Barr joins funders supporting exemplary artists to take risks and create new work.
Last month, 46 artists were recognized as some of America’s most accomplished and innovative. United States Artists, Inc. (USA) annually awards artists, ranging in creative disciplines, with nationally competitive fellowships that grant $50,000 in unrestricted support. The USA Fellowship was created in 2006 by the Ford, Rockefeller, Rasmuson, and Prudential foundations to address the lack of unrestricted funding for individual artists and has since distributed nearly $25 million in support of more than 450 artists. This year, Barr joined a growing collection of funders sponsoring the award, and early this month we celebrated the inaugural class of USA Barr Fellows: six innovative, accomplished artists based in New England.
From Massachusetts is Janet Echelman, whose aerial sculpture “As If It Were Already Here” (featured above) was suspended over Boston’s Rose Kennedy Greenway for much of 2015. Crafts and visual artists include Laura Fensterstock and Anna Hepler from Maine, Roberto Lugo from Vermont, and Winfred Rembert from Connecticut. Choreographer Steve Paxton in Vermont is recognized as the leading pioneer of contact improvisation. Read more about these artists in the short bios below (and click their photos to see sample imagery of their work and their full bios at the USA website).
Receiving a USA grant can be a milestone achievement in an artist’s career. These funds can enable them to take new steps in their work and artistic risks with new materials, equipment, collaborators, or travel. Artists can direct their fellowship funds where most needed, such as purchasing equipment and materials, paying for health insurance, or taking time off from their “day jobs” to focus on art making. Some artists have used their awards to give grants to emerging artists.
But the rewards are more than just financial. As USA Fellows, they join a diverse and extraordinary network of top artists who range in age from 26 to 81, hail from 48 states and Puerto Rico, and are diverse in race, religion, gender, and sexual orientation. At the annual Artists Assembly, the year’s Fellows network, share ideas, and attend forums on vital professional and creative issues facing artists.
Barr is pleased to support artists as innovators and risk-takers.
We look forward to following the USA Barr Fellows and watching the impacts on their work and careers of this additional capacity to pause, reflect, innovate, and create. In 2017, we plan to convene the Fellows in Boston so that they can present about their artistic process to the broader community. To receive details about this upcoming convening, be sure to subscribe to our email list and select “Arts & Creativity” among your interests.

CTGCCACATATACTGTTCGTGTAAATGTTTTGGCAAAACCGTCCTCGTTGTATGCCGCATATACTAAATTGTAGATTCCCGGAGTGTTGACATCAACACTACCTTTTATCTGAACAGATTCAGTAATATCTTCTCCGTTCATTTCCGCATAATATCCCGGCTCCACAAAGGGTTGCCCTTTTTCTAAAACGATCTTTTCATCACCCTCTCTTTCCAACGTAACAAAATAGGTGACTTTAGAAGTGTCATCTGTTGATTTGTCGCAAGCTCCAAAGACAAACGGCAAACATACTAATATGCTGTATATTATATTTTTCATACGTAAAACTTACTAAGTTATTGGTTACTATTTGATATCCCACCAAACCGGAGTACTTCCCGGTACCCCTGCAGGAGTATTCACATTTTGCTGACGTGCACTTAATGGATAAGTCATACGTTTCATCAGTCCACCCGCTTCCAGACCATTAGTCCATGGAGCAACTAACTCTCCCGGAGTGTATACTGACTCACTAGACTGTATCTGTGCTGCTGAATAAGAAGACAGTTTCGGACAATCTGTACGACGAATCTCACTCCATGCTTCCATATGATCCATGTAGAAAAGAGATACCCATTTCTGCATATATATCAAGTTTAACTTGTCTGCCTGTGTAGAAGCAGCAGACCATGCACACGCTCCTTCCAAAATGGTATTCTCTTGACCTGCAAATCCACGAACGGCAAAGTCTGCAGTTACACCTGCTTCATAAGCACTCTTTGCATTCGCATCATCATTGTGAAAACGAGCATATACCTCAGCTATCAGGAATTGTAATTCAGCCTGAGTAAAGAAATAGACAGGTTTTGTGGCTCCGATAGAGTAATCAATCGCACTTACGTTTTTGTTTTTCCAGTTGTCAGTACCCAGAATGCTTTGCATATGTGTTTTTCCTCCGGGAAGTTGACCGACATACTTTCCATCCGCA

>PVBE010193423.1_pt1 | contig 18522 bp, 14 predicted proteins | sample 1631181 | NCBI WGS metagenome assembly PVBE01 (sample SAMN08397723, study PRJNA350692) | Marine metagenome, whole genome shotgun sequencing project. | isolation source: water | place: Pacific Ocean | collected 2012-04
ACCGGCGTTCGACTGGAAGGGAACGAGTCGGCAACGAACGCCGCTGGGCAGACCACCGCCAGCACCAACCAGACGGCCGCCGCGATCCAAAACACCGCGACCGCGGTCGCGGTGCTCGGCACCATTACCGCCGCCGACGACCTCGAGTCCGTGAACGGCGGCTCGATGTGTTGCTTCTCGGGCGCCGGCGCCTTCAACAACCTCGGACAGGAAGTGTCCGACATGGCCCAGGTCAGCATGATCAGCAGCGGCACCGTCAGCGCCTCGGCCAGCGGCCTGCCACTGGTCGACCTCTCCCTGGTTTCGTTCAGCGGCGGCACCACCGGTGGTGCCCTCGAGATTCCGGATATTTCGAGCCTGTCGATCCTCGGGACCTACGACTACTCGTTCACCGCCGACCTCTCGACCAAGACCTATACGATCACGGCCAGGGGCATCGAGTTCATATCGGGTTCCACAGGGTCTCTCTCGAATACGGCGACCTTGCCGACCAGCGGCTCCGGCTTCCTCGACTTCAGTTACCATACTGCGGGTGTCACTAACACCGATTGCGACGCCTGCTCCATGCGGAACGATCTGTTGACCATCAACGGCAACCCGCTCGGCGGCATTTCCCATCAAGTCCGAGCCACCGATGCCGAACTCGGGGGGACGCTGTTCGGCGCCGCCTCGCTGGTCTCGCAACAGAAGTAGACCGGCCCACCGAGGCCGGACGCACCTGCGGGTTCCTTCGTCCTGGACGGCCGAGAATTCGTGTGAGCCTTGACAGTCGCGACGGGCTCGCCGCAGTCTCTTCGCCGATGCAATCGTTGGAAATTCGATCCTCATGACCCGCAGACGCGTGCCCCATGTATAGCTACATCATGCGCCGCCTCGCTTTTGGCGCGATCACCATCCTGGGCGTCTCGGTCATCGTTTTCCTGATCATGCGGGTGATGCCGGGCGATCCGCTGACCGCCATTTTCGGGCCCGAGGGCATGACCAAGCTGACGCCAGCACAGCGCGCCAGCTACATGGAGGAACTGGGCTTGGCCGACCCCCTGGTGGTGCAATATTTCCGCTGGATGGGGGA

Janet Echelman creates experiential sculpture at the scale of buildings that transform with wind and light. Exploring the potential of unlikely materials, from fishing net to atomized water particles, Echelman combines ancient craft with cutting-edge technology to create permanent sculpture city-scale. She recently received the Smithsonian American Ingenuity Award in Visual Arts, honoring “the greatest innovators in America today.”
Based in Portland, Maine, Lauren Fensterstock is an artist, writer, curator, critic, and educator. She served as academic program director of the Interdisciplinary MFA in Studio Arts at Maine College of Art and as director of the Institute of Contemporary Art. Her curatorial projects and published writings have been featured internationally as the subject of major solo exhibitions.
Anna Hepler was born in Boston and has been based in Maine since 2001, working as a sculptor. She says, “I learned early when I had an idea—new pants, a desk—to make it myself, no doubt because I loved making things, but also because that was what I knew. I gathered skills…and developed a maker’s confidence, and fluency across materials, scale, and dimension.”
Roberto Lugo is a potter, social activist, spoken word poet, and educator. He says, “I see my pottery as a process of transforming the ground we walk on into something we eat from…In many ways this transformation of tragedy into triumph is a metaphor for my life’s story…I bring art to those that do not believe they need to see it and engage in deeper ways of knowing, learning, and thinking.”
Steve Paxton has researched the fiction of cultured dance and the “truth” of improvisation for 40 years. He was one of the founders of the Judson Dance Theater, Grand Union, Contact Improvisation, and Touchdown Dance for the visually disabled (UK). He has been awarded two NY Bessie Awards plus a Lifetime Achievement Award in 2015, the Vermont Governor’s Award for Excellence in the Arts in 1994, and the Golden Lion lifetime achievement award from the Venice Biennale in 2014.
With his intensely autobiographical “paintings” (dye on carved and tooled leather) depicting the day-to-day existence of African Americans in the segregated South, Winfred has preserved an important, if often disturbing, chapter of American history. In the award-winning documentary *ALL ME: The Life and Times of Winfred Rembert*, the artist relives his turbulent life and shows us how even the most painful memories can be transformed into something meaningful and beautiful.